John Lambertus Romer

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John Lambertus Romer (1680 – 1754) was a British military engineer. He was the son of Wolfgang William Romer, a Dutch engineer who came to England with William of Orange in the "Glorious Revolution" of 1688.

John Romer served in the artillery in Flanders, Spain, and on several expeditions, and in 1708 was an ensign in Brigadier Rooke's regiment. On 28 August 1708 he was appointed, by royal warrant, as assistant engineer to his father at Portsmouth, and was employed on works for protecting the shore near the Blockhouse, from the sea. On 4 April 1713 he was promoted to lieutenant in the 4th Foot. In 1715 he was placed on half-pay from his regiment, and on 20 April was appointed engineer at Sheerness, his district comprising the defences of the Rivers Thames and Medway. He was employed at Portsmouth at the end of 1716, but returned to Sheerness on 7 April of the following year. At the end of July 1719, he joined the expedition to Vigo, Spain, under Richard Temple, 1st Viscount Cobham, and took part in the capture of the citadel, which surrendered on 10 October.

On his return home, Romer was appointed engineer in charge of the northern district and Scotland, and arrived in Edinburgh on 19 March 1720. In Scotland he had under his charge the erection of barracks in the Highlands, as proposed by Field Marshal George Wade, at Inversnaid, Ruthven, Bernera, and Killiwhimen (Fort Augustus). He was involved in defence work at Fort William, and Fort George. On 24 September 1722, he was promoted to engineer-in-ordinary, and on 30 October he went to the office of the Board of Ordnance in London, whence he carried out the administration of the Scottish and northern engineer districts for many years. In the 1730s, Romer was responsible for the design of improved artillery defences and bastions on the north and west sides of Edinburgh Castle, which were built by William Adam, and include the Argyle Battery, Mills Mount Battery, the Low Defences and the Western Defences.[1] He was promoted to be sub-director of engineers on 1 April 1730, captain-lieutenant on 22 December 1738, and captain in the 4th Foot (Barrell's Regiment) on 19 January 1739. In 1742 he became director of engineers. During 1745 and 1746 he served under the Duke of Cumberland in the suppression of the Jacobite rebellion, and was wounded at Culloden, on 16 April 1746.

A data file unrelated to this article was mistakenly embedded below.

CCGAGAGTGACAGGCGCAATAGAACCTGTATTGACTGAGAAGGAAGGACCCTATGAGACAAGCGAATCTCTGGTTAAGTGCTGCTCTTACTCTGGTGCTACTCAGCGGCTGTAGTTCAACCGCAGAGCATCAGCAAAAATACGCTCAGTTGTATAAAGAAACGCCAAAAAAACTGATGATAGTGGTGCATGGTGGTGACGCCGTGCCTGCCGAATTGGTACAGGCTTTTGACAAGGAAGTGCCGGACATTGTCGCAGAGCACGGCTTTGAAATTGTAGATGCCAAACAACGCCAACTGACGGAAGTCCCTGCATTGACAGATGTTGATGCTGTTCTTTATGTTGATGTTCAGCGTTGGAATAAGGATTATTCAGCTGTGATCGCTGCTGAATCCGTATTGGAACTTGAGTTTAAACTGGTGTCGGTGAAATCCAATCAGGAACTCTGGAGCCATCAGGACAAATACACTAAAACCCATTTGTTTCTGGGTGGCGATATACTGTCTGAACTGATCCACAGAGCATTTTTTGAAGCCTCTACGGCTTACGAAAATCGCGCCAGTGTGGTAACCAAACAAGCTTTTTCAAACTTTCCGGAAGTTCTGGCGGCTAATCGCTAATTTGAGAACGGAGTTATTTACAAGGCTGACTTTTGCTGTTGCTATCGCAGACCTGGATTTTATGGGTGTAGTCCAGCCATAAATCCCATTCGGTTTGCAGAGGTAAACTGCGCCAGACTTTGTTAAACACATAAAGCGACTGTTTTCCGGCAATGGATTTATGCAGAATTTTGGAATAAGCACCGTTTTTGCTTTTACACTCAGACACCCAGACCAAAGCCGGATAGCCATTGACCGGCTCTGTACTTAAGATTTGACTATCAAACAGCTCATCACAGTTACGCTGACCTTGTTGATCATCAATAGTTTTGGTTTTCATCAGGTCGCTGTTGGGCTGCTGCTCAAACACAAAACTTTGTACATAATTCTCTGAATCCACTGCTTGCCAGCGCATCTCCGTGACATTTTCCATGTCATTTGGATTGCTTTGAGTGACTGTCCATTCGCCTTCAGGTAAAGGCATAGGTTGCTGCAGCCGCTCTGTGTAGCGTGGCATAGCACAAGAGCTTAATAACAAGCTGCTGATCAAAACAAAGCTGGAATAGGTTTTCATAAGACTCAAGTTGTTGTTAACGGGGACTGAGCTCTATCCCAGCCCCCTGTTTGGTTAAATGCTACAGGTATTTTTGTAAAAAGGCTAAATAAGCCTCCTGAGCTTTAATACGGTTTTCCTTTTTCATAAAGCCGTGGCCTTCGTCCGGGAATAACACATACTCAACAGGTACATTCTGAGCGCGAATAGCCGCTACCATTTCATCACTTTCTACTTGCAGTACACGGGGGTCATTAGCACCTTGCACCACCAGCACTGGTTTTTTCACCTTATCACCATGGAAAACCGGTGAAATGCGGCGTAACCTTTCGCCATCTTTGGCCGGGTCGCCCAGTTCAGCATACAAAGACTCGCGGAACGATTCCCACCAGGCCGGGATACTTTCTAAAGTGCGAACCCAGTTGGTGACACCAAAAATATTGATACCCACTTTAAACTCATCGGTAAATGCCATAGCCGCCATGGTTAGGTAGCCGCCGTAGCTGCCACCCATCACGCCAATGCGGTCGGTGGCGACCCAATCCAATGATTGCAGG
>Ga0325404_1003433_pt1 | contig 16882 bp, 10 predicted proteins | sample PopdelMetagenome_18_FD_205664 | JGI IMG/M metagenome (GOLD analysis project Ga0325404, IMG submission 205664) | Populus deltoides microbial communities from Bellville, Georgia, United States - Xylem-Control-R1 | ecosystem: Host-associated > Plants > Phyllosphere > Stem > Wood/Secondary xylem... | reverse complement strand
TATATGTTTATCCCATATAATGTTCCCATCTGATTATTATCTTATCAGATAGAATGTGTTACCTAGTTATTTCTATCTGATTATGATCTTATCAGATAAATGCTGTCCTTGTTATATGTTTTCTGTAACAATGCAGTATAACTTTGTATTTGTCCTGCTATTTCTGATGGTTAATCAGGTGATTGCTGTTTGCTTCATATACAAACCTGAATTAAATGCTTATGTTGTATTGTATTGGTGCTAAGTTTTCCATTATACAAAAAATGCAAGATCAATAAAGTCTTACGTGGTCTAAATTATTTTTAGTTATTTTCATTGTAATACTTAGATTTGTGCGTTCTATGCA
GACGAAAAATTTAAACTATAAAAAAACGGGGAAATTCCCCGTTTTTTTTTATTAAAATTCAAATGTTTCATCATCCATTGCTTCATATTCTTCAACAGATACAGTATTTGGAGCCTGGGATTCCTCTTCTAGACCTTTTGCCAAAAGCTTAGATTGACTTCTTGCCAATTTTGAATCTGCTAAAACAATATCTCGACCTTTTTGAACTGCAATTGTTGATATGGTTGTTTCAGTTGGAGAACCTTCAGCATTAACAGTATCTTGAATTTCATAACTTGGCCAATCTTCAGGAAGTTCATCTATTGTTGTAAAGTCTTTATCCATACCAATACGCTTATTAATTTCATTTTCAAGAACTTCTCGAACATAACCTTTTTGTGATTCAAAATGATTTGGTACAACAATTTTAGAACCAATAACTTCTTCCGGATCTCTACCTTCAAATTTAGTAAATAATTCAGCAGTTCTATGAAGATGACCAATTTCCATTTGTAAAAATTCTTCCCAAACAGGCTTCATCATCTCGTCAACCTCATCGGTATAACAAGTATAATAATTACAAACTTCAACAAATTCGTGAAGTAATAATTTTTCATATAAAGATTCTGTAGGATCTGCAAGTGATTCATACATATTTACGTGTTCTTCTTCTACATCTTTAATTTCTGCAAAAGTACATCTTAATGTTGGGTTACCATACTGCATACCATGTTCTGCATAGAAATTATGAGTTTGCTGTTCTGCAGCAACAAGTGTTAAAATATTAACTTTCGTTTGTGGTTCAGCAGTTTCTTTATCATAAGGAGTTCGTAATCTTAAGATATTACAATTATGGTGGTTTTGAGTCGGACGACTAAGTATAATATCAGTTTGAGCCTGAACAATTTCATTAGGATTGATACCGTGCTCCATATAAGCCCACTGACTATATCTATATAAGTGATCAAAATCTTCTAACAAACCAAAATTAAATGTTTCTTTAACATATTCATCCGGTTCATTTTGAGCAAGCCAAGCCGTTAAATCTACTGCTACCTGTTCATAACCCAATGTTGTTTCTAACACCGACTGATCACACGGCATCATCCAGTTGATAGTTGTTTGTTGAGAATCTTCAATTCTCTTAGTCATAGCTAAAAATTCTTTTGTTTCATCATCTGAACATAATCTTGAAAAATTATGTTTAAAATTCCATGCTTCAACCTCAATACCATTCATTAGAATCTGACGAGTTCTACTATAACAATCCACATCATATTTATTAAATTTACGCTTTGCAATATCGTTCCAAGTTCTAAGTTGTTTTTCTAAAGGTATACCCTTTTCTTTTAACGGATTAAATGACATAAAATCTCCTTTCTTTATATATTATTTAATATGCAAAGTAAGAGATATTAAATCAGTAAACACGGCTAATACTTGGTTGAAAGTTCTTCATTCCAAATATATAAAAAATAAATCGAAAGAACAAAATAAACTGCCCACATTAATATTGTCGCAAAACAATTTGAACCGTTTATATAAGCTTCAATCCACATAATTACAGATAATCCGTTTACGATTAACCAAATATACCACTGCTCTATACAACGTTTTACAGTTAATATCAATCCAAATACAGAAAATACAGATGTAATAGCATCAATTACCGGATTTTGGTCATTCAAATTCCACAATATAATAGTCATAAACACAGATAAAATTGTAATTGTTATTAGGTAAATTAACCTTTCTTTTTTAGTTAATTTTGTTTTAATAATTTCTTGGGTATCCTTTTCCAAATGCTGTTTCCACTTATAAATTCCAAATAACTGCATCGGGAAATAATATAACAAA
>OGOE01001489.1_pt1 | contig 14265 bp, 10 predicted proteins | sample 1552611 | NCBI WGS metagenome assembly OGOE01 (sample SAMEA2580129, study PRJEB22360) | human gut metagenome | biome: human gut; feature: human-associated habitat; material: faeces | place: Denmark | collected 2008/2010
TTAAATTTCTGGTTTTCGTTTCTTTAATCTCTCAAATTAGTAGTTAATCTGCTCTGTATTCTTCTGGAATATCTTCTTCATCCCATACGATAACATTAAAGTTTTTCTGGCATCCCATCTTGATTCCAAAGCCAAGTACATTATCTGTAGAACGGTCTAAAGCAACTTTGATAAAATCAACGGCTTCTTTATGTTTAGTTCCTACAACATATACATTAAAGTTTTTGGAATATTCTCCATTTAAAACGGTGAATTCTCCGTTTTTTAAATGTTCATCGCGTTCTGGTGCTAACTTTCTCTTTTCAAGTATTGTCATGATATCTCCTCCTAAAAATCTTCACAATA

Romer retired from service in 1751. He married, in 1711, Mary Hammond, by whom he had a son John (1713–1775), many of whose descendants entered the army, and distinguished themselves in active service. Among drawings by John Lambertus Romer, now held by the British Museum, are plans of Fort Augustus, Scotland, and the fortifications of Portsmouth in 1725. He was buried in St. Margaret's, Westminster.

References[edit]

  1. ^ "Edinburgh Castle Batteries, Listed Building Report". Historic Scotland. Retrieved 4 December 2008. 

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Attribution